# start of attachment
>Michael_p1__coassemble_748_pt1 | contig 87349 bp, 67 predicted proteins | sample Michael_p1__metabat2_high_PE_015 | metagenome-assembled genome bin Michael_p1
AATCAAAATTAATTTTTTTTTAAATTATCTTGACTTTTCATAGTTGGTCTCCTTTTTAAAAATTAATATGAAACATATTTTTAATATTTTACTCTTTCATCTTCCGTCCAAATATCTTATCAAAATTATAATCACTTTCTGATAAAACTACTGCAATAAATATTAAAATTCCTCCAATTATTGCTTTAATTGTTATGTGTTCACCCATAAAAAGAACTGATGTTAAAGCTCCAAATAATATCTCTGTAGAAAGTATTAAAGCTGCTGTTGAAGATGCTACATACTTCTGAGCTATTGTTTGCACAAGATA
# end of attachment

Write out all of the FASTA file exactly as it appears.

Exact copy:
>Michael_p1__coassemble_748_pt1 | contig 87349 bp, 67 predicted proteins | sample Michael_p1__metabat2_high_PE_015 | metagenome-assembled genome bin Michael_p1
AATCAAAATTAATTTTTTTTTAAATTATCTTGACTTTTCATAGTTGGTCTCCTTTTTAAAAATTAATATGAAACATATTTTTAATATTTTACTCTTTCATCTTCCGTCCAAATATCTTATCAAAATTATAATCACTTTCTGATAAAACTACTGCAATAAATATTAAAATTCCTCCAATTATTGCTTTAATTGTTATGTGTTCACCCATAAAAAGAACTGATGTTAAAGCTCCAAATAATATCTCTGTAGAAAGTATTAAAGCTGCTGTTGAAGATGCTACATACTTCTGAGCTATTGTTTGCACAAGATA